Striving for Better Pictures

Striving for better pictures

By Megan Anderson

Debbie Anderson says she does her part to help women detect breast cancer. Her work, done inside a room marked with “Caution: Radiation” signs, requires her to pay attention to details and quality control.

Three days a week, Debbie Anderson can be found inside a room marked with the warning “Caution: Radiation.” In here, the air smells faintly of chemicals, and large pieces of X-ray equipment dominate the room.

The hallways leading here are painted a warm golden-yellow, and earth-toned floral pictures on the walls add a welcoming touch. Green plants add a bright splash of color along the halls, and soft chairs sit against the wall. If not for the waiting and reception areas, the space would be more reminiscent of a Holiday Inn than the doctor's office it is.

At 5 p.m. on a Wednesday, the workday is almost over, and Anderson is ready to go home.

“I'm domestic-minded,” she says as she straightens up the counter in front of her. “I like being home just as much as I like being at work.”

But since the Mexican vacations Anderson and her husband enjoy won't pay for themselves, she works part-time. On Tuesdays, Wednesdays, and Thursdays, Anderson works as a radiological technologist at Humility of Mary Partners for Women's Health in Austintown.

Anderson enjoys working part-time in this office, which provides complete women's health care. She takes pride in her job of doing mammograms, which are X-rays of a woman's breast to screen for breast cancer and other abnormalities “I feel like I'm contributing to an important cause, since breast cancer can be cured if found in time,” she says.

But breast cancer can't be detected if the X-ray machines aren't functioning properly. That's why the first thing Anderson does each morning is check the machines to make sure they're working correctly.

“There's a lot of quality control to mammography,” she says.

She holds up what looks like a foot-long piece of spinal cord enclosed in a plastic rectangle, and explains that it's called a phantom. It has the same density as real bone, and she uses it every morning to test the machine called a Dexascan, which tests patients for osteoporosis by taking a low-dose X-ray of the hip and spine. Every morning, she also prints out a patient schedule. By the time the patients arrive, she has their old X-rays ready, so she can use them to adjust the machine for their new mammograms.

“Every patient is different,” she says. “It's like taking a photograph and making technical adjustments.”

“I'm good at it,” she continues. “Every time I put a film up, I try to beat it. I always try to get a better picture.”

Debbie Sinn, a long-time co-worker of Anderson's, agrees that Anderson is an asset to the office.

“She's probably one of my favorite people to work with,” Sinn says. “She's very easygoing, and she never seems to be in a bad mood. She's fun; we all get along.” Anderson tries to use her easygoing nature to put her patients at ease during their mammograms. She knows that the procedure can be uncomfortable and embarrassing, and she does her best to talk to and joke with her patients to make them feel comfortable.

"Some people wouldn't want to get that close to people,” she says, “but I've been doing it for so long it doesn't bother me.”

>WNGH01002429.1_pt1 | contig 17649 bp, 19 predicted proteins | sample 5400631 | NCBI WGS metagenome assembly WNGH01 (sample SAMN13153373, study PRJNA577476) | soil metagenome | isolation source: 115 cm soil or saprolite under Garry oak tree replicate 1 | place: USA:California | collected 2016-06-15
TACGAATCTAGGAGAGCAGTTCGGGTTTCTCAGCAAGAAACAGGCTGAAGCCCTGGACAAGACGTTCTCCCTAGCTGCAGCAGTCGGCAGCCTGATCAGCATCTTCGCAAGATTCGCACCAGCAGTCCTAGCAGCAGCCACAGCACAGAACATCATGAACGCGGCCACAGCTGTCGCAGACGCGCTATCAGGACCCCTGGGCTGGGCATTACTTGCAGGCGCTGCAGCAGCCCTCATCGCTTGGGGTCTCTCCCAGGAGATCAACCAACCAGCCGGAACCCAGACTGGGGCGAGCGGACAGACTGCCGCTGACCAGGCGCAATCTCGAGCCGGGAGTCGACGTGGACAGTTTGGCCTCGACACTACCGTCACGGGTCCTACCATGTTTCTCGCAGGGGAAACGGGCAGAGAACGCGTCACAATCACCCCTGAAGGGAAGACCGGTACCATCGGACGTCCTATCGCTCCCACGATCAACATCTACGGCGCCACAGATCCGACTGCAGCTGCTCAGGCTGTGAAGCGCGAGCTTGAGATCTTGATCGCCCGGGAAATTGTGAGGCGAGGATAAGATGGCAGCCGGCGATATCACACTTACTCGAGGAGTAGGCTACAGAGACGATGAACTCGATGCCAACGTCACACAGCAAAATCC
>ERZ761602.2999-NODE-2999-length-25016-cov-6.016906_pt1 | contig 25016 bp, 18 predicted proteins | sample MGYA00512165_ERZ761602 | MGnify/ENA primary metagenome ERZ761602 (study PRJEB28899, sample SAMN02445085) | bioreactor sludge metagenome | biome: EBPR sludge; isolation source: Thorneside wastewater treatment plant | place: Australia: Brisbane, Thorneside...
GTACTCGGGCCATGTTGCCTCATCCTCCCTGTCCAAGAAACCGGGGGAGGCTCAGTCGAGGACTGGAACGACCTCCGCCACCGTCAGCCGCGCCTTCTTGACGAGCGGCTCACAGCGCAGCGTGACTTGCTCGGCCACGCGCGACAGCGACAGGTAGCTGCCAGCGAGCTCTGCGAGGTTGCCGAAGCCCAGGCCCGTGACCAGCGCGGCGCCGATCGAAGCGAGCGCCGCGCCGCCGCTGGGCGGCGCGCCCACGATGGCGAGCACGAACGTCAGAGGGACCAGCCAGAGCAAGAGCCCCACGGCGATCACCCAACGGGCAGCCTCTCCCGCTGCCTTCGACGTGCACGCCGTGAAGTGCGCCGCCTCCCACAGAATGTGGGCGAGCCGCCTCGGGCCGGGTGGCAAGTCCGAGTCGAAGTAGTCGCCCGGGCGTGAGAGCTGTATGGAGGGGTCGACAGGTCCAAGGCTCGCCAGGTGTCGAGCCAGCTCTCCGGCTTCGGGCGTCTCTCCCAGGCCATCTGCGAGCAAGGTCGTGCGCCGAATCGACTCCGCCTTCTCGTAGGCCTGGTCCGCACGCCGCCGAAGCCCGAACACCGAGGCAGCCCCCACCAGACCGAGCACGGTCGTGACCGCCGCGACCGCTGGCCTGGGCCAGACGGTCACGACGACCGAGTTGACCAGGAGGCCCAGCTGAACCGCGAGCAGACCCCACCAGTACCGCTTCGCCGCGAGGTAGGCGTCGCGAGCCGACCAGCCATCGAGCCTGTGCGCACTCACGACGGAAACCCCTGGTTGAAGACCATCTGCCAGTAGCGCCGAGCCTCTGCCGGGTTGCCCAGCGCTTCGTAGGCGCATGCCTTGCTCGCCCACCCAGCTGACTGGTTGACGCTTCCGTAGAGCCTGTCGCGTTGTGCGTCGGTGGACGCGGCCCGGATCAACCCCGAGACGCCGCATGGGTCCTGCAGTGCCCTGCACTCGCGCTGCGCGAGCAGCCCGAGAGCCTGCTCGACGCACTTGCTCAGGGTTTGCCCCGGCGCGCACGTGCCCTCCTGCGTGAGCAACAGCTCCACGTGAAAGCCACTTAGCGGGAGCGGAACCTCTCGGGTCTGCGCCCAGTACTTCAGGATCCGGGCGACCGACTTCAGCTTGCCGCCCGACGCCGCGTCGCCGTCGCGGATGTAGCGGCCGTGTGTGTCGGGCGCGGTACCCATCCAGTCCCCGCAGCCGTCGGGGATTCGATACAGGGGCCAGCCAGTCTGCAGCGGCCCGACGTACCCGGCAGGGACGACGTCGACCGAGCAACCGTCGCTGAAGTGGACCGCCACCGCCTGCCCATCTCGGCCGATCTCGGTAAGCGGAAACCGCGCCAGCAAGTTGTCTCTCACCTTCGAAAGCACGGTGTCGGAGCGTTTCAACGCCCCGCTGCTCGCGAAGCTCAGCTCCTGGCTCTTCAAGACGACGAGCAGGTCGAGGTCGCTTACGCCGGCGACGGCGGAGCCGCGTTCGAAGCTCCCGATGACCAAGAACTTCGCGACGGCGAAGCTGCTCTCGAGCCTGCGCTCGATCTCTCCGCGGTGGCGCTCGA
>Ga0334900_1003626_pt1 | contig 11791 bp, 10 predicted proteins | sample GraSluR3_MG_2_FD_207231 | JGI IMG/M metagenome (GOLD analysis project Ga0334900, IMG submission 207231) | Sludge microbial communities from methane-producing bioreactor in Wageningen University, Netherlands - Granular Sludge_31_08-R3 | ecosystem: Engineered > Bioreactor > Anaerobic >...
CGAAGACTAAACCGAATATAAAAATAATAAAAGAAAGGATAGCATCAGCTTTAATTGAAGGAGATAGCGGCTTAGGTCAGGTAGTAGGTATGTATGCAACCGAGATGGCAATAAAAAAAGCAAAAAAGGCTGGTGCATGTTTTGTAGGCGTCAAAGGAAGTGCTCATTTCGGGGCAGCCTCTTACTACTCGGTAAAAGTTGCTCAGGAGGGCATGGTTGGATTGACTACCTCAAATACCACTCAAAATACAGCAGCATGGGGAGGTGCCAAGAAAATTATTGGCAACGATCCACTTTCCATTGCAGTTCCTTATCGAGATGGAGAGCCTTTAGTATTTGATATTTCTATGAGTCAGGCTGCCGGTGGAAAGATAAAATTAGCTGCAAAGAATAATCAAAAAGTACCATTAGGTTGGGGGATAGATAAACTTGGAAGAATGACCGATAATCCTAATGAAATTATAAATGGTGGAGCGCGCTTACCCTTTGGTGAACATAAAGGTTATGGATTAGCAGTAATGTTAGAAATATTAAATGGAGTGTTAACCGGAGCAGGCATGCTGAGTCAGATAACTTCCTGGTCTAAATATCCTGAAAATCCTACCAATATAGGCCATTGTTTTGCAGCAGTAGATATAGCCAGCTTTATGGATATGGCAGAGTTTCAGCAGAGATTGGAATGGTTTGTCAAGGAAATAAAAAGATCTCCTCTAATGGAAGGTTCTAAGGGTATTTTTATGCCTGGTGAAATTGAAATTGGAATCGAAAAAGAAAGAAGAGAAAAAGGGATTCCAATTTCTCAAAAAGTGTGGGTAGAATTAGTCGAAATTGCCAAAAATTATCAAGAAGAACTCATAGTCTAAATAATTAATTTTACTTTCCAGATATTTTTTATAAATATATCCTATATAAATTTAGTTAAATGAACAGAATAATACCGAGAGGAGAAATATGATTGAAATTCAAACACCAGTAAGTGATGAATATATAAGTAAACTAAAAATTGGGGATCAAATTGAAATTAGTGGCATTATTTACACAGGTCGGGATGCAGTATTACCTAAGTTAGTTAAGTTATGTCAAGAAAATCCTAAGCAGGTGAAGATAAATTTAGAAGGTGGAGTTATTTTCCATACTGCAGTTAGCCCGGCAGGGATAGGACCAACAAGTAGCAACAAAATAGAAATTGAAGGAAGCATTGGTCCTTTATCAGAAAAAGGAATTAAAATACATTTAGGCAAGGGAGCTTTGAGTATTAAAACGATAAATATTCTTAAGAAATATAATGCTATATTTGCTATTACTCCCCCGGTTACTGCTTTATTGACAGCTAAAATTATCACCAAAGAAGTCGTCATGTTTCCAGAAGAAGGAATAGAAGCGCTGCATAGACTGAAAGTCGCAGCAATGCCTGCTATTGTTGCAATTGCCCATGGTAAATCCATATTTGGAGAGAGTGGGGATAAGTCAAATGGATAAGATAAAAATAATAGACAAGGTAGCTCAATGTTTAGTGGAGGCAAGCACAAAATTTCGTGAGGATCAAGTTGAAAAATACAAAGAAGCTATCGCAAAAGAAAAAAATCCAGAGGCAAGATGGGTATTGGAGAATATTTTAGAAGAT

When doing a mammogram, Anderson takes four films of the breast, using a Lorad mammography machine. Taking four films ensures that the breast tissue can be viewed from different angles, and makes it easier to see cancer or other trouble spots.

Although she likes her job and does well at it, Anderson didn't always aspire to take X-rays of breasts. She originally wanted to be a teacher, but didn't want to go to a four-year college. Instead, she chose to go to the Southside School of Radiological Technology for a two-year program.

“I always liked the idea of medicine,” she says. “But I don't have the patience for nursing.” So she chose the next best thing for her. Anderson worked at Northside Hospital in Youngstown for about six years, doing diagnostic X-rays, but it wasn't work she enjoyed.

“There was too much physical work,” she says, “a lot of lifting and pulling.” She also didn't like the long hours and changing shifts at the hospital.

“This is the best job I could have gotten,” she says of her job now. “It's nice working part-time. I have the best of both worlds; I work for three days, and I'm home for four.”

Although Anderson feels that her job is very important, it's also important to her to be home, and take care of her household. On her days off, Anderson keeps up with her housework, and she also enjoys spending time on her computer, experimenting with photo-editing software. She also likes to bake; the air in her home is often filled with the scent of baking cookies or cakes.

Another pastime that Anderson looks forward to each week is her Friday night dinner date with her husband of 26 years, Tim, a man she calls her soul mate and best friend.

“Fridays used to be our date night when our kids were little,” she explains. “We'd go to the grocery store, and then out to eat while Grandma babysat the kids.” Now that her two children are grown, Anderson doesn't have to worry about a babysitter on Friday nights. She and her husband are free to go out at their leisure, and they take advantage of that by taking an annual vacation to Mexico.

“It's nice to have the extra money from my job,” Anderson says; radiological technicians make an average of between $15 and $20 an hour.

“I started working part-time when my kids were young, so I could be home with them more, and I just never stopped,” she says. Though she would make more working in a hospital, Anderson is happy with her life and job just the way they are.